New Jersey law allows candidates in primary elections for Congress to include a slogan of up to six words next to their name on the ballot. The law, however, prohibits slogans from naming or referring to any other person or any incorporated entity in New Jersey, unless the candidate receives their permission. This has fueled a competition in the state to incorporate entities in order to own the rights to their names for ballot slogans and exclude others from using them.
Eugene Mazo is a law professor who is seeking the Democratic nomination to the U.S. House of Representatives in New Jersey’s Tenth Congressional District. Mazo submitted three slogans, but all were rejected by the state because each named an incorporated entity in New Jersey. To avoid having no slogan appear on the ballot, Mazo did what other candidates do: he registered corporations of his own in the state, named after slogans he wished to use.
“I have studied American democracy as a scholar, a voter, and now as a political candidate. And what I can tell you is that New Jersey’s ballot restrictions are unconstitutional. Simply put, they violate the First Amendment. My goal in filing this lawsuit is to create an equal playing field for candidates of diverse political views who believe, as I do, that free speech is sacred. Under our Constitution, New Jersey has no right to regulate what a political candidate can say to his or her voters,” said Mazo.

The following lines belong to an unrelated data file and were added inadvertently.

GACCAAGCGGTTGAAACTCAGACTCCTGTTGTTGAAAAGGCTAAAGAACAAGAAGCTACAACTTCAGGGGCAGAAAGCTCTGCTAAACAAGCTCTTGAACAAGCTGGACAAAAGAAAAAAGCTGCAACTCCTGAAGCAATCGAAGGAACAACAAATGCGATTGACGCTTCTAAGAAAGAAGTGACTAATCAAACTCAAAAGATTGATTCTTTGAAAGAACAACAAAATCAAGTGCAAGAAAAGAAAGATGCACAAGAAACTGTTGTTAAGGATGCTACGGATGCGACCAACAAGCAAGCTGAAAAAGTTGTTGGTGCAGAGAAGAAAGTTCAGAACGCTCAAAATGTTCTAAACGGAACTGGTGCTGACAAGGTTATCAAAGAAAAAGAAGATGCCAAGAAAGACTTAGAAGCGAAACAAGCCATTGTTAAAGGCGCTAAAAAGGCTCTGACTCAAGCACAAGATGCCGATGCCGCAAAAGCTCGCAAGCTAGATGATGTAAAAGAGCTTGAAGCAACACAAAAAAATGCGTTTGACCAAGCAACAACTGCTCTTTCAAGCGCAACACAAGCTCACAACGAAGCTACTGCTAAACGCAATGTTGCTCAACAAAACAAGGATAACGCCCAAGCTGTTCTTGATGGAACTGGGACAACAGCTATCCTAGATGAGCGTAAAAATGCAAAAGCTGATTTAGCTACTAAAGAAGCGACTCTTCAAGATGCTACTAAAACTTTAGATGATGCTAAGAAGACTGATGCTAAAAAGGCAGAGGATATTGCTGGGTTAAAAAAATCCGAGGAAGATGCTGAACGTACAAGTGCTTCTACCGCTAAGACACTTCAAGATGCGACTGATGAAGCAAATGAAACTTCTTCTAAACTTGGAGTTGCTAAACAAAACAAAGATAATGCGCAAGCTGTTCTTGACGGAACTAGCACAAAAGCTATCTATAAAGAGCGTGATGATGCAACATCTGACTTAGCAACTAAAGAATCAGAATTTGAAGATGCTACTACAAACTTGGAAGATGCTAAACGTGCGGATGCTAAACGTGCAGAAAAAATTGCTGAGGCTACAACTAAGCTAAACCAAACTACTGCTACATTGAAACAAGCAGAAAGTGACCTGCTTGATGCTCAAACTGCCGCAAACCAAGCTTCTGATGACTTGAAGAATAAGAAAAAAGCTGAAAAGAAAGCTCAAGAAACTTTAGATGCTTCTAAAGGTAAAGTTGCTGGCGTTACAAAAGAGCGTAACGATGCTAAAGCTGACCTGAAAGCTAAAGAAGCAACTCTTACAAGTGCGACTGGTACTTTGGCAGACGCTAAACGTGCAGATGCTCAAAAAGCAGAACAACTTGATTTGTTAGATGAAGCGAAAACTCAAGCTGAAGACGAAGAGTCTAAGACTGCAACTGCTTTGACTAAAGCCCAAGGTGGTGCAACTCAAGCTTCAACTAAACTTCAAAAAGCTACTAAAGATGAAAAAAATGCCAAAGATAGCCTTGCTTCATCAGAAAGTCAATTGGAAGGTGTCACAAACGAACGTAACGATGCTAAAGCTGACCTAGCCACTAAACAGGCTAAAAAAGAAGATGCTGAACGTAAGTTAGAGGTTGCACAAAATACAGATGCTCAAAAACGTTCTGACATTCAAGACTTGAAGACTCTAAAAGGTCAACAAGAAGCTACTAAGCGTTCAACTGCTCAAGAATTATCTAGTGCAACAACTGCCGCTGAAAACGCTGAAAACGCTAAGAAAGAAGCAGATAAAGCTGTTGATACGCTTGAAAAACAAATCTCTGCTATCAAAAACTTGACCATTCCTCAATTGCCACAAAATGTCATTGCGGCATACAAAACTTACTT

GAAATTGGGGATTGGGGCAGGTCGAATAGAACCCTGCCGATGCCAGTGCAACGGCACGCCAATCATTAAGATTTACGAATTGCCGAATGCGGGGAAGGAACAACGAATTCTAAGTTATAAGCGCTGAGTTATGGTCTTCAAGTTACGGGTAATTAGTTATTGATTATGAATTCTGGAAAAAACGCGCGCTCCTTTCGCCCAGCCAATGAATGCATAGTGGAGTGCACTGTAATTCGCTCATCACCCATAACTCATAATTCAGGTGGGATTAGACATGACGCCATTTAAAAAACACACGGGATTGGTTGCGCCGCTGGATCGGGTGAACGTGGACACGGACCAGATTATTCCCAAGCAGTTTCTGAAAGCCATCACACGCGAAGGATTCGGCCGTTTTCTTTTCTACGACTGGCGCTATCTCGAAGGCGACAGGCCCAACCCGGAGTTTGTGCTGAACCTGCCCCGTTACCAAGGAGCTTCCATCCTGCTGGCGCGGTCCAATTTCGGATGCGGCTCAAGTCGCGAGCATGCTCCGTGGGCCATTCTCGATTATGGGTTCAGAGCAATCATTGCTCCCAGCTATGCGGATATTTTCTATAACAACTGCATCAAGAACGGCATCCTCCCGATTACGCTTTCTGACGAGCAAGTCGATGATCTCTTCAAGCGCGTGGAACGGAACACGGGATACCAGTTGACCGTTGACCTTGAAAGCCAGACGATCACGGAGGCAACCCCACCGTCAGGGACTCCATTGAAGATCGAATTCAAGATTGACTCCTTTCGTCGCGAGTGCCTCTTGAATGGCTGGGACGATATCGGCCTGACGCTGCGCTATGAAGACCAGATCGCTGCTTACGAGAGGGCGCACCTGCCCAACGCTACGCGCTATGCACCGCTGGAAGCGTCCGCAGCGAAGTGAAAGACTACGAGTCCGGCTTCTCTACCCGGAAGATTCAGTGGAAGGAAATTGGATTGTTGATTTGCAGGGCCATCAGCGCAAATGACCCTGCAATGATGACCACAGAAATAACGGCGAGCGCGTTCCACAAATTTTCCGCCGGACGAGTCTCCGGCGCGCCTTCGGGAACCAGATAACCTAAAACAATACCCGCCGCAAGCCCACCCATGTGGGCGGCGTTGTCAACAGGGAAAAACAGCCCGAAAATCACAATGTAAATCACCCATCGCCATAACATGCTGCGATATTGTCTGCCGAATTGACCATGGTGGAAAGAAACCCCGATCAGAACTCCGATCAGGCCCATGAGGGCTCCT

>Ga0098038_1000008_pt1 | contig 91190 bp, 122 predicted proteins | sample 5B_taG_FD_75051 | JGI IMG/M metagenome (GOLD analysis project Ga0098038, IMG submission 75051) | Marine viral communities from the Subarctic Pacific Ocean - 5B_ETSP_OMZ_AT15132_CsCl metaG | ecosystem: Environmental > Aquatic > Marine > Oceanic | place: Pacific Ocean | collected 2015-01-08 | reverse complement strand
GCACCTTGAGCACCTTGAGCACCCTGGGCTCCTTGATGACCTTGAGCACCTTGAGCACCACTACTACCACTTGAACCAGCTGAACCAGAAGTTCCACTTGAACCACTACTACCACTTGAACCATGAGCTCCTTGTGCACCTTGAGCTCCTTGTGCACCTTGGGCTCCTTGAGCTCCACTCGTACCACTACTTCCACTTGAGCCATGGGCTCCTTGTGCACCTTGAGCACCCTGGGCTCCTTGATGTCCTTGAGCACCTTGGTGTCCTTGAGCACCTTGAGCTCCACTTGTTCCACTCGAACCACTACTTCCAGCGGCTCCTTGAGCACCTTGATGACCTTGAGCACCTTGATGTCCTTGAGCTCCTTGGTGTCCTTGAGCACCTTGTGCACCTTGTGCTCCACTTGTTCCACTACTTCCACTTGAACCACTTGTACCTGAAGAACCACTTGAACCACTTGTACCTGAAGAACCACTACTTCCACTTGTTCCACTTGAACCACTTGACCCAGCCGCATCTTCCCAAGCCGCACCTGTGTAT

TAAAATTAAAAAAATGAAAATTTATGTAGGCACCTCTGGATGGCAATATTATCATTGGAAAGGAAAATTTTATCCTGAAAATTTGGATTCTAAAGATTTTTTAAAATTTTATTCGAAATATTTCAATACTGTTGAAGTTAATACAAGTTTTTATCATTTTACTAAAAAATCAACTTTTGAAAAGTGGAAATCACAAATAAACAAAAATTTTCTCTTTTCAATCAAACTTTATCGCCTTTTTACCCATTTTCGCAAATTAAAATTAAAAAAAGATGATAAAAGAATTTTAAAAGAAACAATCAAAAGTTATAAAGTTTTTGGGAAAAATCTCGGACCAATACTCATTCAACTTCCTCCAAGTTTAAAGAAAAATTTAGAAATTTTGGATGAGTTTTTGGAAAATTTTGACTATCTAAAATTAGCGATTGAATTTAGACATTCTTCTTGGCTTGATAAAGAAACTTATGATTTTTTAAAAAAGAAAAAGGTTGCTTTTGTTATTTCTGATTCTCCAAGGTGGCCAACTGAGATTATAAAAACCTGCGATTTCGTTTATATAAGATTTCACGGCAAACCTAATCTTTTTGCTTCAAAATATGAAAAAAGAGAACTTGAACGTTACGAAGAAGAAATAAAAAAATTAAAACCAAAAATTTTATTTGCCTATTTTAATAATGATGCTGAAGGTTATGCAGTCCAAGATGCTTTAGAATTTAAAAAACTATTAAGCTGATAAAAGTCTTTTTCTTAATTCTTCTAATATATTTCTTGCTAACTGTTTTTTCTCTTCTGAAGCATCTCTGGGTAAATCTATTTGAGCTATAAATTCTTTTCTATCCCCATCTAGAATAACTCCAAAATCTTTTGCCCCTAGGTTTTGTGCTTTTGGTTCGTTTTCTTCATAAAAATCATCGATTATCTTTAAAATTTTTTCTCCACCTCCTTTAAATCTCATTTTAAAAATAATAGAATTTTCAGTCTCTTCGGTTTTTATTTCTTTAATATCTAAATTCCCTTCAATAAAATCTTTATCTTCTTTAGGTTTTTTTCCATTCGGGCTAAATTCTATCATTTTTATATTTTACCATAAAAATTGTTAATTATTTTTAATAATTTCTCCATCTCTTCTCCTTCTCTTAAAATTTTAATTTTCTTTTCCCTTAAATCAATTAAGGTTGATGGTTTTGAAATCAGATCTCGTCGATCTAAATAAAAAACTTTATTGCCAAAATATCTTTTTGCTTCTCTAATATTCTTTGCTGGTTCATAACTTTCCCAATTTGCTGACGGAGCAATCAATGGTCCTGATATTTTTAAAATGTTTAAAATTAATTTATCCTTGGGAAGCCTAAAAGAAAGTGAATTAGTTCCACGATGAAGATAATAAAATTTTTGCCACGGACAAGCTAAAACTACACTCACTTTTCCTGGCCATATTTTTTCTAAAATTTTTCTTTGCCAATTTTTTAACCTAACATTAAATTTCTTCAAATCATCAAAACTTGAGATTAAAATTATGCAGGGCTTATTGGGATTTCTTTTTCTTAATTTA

Lisa McCormick is a small business owner who is seeking the Democratic nomination for the House in New Jersey’s Twelfth Congressional District. State officials denied her choice of slogan – “Not Me. Us.” – because McCormick did not have permission from the incorporated entity organized in New Jersey under that name. A second slogan naming Bernie Sanders was also denied because she did not have Sanders’ permission to use his name. Ultimately, McCormick was able to secure permission to use the slogan, “Democrats United for Progress.”
Candidates have the right to use the rhetoric and language of their choice in their slogans. Yet New Jersey’s law allows anyone to claim ownership of a slogan simply by incorporating an entity under that name. This system is unwise and unconstitutional.
The First Amendment forbids the government from controlling the content of political speech. But New Jersey law allows state officials to censor a candidate’s message to voters.